Let's denote $Y = E(X|\mathfrak{G})$

$\color{blue}{\text{Step 1:}}$ let's suppose $X \in L^2$, then since $EX^2 = EY^2$, we have
\begin{align}
E\left(X - Y\right)^2 =& E(X^2) - 2E(XY) + E(Y^2) \\
=& EX^2 + EY^2 - 2E\left(E(XY|\mathfrak{G})\right) \\
=& EX^2 + EY^2 - 2E\left(YE(X|\mathfrak{G})\right) \\
=& EX^2 + EY^2 - 2EY^2 = 0
\end{align}

so $X=Y$ almost surely.

$\color{blue}{\text{Step 2:}}$ Now we remove the assumption $X \in L^2$. Then we need to consider $X' = X\wedge a \vee b$ and $Y' = Y\wedge a \vee b$, i.e. the truncated version of $X$ and $Y$. We will see $X' = Y'$ almost surely, then by sending $a \to +\infty$ and $b\to -\infty$, we see $X = Y$ almost surely.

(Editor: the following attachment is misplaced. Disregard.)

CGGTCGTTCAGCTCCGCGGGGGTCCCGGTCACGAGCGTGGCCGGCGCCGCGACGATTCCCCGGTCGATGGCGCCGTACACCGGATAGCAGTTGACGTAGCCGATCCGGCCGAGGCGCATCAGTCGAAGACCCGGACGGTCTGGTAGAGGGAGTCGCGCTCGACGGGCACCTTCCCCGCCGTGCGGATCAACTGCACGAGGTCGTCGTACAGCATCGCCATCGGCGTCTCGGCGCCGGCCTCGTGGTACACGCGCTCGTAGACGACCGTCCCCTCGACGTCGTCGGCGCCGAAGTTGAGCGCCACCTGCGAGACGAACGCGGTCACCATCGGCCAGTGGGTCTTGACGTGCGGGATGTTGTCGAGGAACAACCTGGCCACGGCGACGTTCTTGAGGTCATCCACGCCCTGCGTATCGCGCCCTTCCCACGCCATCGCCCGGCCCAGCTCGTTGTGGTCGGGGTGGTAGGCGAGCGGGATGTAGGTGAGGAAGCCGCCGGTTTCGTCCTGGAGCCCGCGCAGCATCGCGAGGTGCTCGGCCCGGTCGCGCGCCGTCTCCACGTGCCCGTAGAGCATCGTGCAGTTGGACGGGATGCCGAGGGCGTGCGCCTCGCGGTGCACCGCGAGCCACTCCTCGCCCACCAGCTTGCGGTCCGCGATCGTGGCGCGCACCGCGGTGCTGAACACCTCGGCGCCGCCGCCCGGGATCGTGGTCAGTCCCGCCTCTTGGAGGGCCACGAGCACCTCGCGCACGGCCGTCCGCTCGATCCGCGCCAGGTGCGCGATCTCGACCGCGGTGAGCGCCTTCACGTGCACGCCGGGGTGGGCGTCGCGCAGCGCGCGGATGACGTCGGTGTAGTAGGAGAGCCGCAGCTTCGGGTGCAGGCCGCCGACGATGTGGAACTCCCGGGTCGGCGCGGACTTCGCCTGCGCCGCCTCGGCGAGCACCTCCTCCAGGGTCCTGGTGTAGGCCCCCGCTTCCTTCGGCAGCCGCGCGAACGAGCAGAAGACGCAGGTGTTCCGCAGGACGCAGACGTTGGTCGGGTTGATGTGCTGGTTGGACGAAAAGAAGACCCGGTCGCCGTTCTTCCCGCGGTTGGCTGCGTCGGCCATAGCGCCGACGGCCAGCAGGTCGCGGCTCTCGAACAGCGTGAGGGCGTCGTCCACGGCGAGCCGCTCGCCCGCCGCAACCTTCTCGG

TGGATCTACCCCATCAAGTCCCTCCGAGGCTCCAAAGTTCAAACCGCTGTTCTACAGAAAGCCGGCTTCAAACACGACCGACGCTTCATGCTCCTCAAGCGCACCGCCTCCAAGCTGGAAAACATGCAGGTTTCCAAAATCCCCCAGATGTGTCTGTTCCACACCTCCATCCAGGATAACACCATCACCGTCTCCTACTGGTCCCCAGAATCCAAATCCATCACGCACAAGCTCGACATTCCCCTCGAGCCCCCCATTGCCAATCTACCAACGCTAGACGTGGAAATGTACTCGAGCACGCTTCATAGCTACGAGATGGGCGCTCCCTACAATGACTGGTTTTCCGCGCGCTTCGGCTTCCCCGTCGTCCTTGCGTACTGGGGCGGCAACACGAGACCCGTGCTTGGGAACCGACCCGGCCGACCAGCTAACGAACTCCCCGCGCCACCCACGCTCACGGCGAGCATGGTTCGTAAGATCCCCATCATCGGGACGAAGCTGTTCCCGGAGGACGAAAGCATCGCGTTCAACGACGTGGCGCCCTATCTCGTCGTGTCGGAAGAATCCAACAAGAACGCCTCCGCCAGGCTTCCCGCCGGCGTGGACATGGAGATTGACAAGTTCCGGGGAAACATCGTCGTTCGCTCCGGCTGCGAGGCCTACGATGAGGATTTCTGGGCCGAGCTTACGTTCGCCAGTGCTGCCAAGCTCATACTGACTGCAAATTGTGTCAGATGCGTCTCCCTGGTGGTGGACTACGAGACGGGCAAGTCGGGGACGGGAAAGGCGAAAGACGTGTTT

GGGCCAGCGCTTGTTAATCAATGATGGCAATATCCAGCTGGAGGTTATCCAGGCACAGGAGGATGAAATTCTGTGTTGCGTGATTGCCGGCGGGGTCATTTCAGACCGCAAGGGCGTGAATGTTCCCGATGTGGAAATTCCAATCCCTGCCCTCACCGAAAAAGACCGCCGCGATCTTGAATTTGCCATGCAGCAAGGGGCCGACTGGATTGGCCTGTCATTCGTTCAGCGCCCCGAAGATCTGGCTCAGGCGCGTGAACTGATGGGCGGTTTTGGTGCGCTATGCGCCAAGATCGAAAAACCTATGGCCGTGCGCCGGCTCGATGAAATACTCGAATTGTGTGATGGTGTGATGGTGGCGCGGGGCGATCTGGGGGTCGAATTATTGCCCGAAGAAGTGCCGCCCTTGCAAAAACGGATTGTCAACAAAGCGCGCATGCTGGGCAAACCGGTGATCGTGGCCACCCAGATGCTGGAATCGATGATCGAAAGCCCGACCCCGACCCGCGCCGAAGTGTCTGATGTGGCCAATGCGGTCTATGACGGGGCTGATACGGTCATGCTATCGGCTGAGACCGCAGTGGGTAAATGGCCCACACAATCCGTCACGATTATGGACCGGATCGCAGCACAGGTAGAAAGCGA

To prove $X'= Y'$ almost surely, we will prove $E(X'|\mathfrak{G}) = Y'$, then since $X'$ and $Y'$ still have the same distribution, by $\color{blue}{\text{Step 1}}$ we see $X' = Y'$ almost surely.

So all we need to do now is to prove $$E(X'|\mathfrak{G}) = Y'$$

Firstly of all, $Y'$ is $\mathfrak{G}$-measurable.

Then by Jensen's inequality applied on conditional expectation, we have
$$E(X\wedge a|\mathfrak{G}) \leq E(X|\mathfrak{G})\wedge a = Y\wedge a$$

However, since $E(X\wedge a) = E(Y\wedge a)$, the above inequality can't be strict on a set of positive probability, so we get

$$E(X\wedge a|\mathfrak{G}) = Y\wedge a$$

By a similar argument, we get

$$E(X\wedge a \vee b|\mathfrak{G}) = Y\wedge a\vee b$$